I’ve posted about this a few times before, but if you’re new to all this, what I’m telling you about is the “secret” world of connected pulp fiction known as the Wold Newton Universe.  You can learn a little more of that HERE and HERE.

If you’re familiar with the movies or TV series Highlander, it works pretty much the same way.  In fact, Highlander is part of the WNU, whether it knows it or not.  In the TV series, it is revealed the immortals are watched and recorded by a secret society of mortal chroniclers known as The Watchers.  When the immortals cross swords or otherwise come in contact with one another, you get varying accounts of how that went unfolded.

Applying this idea on the larger scale in the manner the Sherlockians unleashed in treating the Great Detective as an historical personage, the nuts and bolts of it is that Sherlock Holmes shares our real world with a number of other literary characters, the adventures of whom are “chronicled” in the form of pulp fiction, sometimes so outlandish that no one would believe it.  Beneath each of those stories is a “true” event of which the world at large remains blissfully unaware.

It’s the original shared universe, the Mother of All Crossovers, the sort of thing that DC and Marvel wish they could pull off in their wildest imaginations precisely because they’re trying to connect it all up, writing themselves into corners, and rebooting every few years.  Don’t get me wrong, their longevity and success speaks volumes, and indeed, a few of their respective heroes are part of the WNU, but by and large these ideas are separate entities.  The WNU was stitched together after the fact, with the stories themselves guiding the way forward in ways their original authors never intended, shoehorning into it stories that, on the face of it, shouldn’t belong in together.  You can blame the Sherlockians for this outright, and this is the point where someone as arrogant as myself calls out the whole lot of them to put up or shut up.  If Holmes is as real a person as they claim, then why not James Bond, Zorro, The Shadow, The Lone Ranger, or Captain James T. Kirk?  Ok, I’m not that arrogant; let the Sherlockians have their fun.  I mean, seriously… when it comes to deep level geekery, who am I to talk?  I love, love, LOVE this entire concept.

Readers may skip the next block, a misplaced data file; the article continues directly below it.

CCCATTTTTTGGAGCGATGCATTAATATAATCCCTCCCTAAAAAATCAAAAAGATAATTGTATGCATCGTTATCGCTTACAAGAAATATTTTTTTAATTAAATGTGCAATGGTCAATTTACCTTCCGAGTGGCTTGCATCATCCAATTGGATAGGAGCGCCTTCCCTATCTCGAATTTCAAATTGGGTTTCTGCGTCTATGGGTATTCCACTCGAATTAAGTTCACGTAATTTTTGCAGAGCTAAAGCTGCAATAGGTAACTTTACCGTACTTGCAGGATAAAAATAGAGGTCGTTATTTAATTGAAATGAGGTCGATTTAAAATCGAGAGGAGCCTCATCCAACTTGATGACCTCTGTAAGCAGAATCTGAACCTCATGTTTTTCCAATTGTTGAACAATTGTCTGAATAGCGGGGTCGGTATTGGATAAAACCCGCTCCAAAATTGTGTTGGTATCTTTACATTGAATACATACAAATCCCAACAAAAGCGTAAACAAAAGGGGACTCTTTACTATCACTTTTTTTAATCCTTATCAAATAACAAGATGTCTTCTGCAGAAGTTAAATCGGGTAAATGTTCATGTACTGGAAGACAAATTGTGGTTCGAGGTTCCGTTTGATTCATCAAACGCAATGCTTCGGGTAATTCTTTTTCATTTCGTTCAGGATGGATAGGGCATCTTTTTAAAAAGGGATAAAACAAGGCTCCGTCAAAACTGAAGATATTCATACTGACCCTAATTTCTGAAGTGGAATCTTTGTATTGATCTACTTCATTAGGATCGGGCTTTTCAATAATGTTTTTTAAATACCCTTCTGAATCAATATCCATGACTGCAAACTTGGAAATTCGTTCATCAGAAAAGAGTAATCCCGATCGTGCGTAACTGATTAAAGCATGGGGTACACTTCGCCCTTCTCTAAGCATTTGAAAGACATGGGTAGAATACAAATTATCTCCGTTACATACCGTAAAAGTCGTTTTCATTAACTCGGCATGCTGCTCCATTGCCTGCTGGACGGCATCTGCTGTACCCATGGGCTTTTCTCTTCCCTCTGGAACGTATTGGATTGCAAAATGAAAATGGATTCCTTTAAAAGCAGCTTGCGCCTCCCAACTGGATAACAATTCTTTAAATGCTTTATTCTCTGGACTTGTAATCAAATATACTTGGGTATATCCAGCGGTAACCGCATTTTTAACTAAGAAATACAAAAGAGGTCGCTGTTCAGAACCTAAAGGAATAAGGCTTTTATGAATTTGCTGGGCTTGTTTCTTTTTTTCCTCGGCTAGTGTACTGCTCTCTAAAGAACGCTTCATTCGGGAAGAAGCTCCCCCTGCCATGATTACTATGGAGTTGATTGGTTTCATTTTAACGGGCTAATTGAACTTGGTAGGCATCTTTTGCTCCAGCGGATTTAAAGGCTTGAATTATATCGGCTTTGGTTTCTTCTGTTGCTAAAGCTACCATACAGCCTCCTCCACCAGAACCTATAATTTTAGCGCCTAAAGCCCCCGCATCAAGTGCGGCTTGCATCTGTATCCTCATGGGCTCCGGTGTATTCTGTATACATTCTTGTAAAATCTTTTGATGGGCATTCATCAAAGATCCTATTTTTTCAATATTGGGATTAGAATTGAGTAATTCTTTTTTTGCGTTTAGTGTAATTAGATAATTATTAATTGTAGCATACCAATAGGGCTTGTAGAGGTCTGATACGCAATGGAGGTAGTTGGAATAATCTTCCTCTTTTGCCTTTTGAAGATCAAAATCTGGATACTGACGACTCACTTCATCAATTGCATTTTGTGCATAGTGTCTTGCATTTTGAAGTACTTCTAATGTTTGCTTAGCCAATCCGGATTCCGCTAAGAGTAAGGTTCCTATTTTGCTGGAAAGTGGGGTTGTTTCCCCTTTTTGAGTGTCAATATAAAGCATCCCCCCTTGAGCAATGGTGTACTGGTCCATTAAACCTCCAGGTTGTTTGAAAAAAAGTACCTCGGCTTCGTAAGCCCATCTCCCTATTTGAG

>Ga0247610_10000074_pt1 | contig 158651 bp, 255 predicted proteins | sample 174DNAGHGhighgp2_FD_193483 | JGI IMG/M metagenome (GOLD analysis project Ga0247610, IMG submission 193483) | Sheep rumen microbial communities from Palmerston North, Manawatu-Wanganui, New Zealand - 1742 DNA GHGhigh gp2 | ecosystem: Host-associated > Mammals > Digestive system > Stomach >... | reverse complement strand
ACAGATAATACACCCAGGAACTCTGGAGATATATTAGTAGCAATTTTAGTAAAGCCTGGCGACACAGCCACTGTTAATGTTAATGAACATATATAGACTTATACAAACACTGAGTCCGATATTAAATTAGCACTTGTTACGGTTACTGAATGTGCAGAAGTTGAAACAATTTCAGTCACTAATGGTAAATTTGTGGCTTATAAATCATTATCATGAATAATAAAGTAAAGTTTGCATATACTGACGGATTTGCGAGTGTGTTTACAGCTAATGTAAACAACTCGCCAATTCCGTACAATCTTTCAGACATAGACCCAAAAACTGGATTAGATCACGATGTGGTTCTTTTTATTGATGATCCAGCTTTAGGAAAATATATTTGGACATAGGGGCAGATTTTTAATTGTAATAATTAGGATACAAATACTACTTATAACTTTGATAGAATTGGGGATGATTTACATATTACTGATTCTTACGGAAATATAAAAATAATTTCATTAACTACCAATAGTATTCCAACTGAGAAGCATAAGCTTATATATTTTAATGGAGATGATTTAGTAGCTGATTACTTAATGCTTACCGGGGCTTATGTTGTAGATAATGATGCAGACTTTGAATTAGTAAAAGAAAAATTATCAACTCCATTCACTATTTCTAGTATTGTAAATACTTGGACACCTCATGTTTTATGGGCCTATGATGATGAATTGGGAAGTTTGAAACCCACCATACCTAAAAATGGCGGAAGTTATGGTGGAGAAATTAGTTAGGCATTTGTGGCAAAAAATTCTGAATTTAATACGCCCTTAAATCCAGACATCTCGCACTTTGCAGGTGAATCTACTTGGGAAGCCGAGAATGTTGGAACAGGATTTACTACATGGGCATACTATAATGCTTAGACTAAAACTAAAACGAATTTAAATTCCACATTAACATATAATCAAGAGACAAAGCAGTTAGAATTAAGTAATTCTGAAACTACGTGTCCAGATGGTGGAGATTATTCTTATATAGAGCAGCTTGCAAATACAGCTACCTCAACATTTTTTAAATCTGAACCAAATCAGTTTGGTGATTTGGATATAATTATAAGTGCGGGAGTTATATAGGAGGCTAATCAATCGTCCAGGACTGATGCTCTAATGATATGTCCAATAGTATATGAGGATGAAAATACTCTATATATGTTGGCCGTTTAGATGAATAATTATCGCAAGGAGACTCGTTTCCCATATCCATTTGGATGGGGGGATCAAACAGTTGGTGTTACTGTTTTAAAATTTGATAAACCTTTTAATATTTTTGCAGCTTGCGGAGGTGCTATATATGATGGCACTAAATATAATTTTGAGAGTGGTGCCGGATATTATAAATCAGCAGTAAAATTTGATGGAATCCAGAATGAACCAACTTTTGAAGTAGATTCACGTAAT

The Sherlockians would likely ask why there’s a need for such a literary equivalent to Frankenstein’s monster as the WNU.  My reply would be much the answer they give regarding Holmes: because the love and respect of the characters and the stories are there.  The WNU helps to keep characters and stories alive, where pop culture once revered them but has since all but forgotten.  In addition to keeping the pulp tradition alive and well, it also keeps alive the curiosity and wonder within the audiences in ways that the mainstream media is always seeking to tap but never quite seems to find the mark.  As such, and as ever, Sherlock Holmes is and remains one of the foremost ambassadors to a much larger world, real or imagined.  Sir Arthur Conan Doyle could never have conceived of this, but I like to think he would approve.

10 thoughts on ““The Adventures of the Bruce-Partington Plans” by Sir Arthur Conan Doyle

  1. This quality of insight and commentary deserves as big an audience as the internet can deliver.
    Definitely next level and, at the very least, you are to be heartliy praised for it.
    Readers should be aware you don’t normally come across this standard of critical writing unless it’s in THE WASHINGTON POST or THE NEW YORKER..

    Ps. The bit about the ‘Mother of all Crossovers’ was inspired.

    Liked by 2 people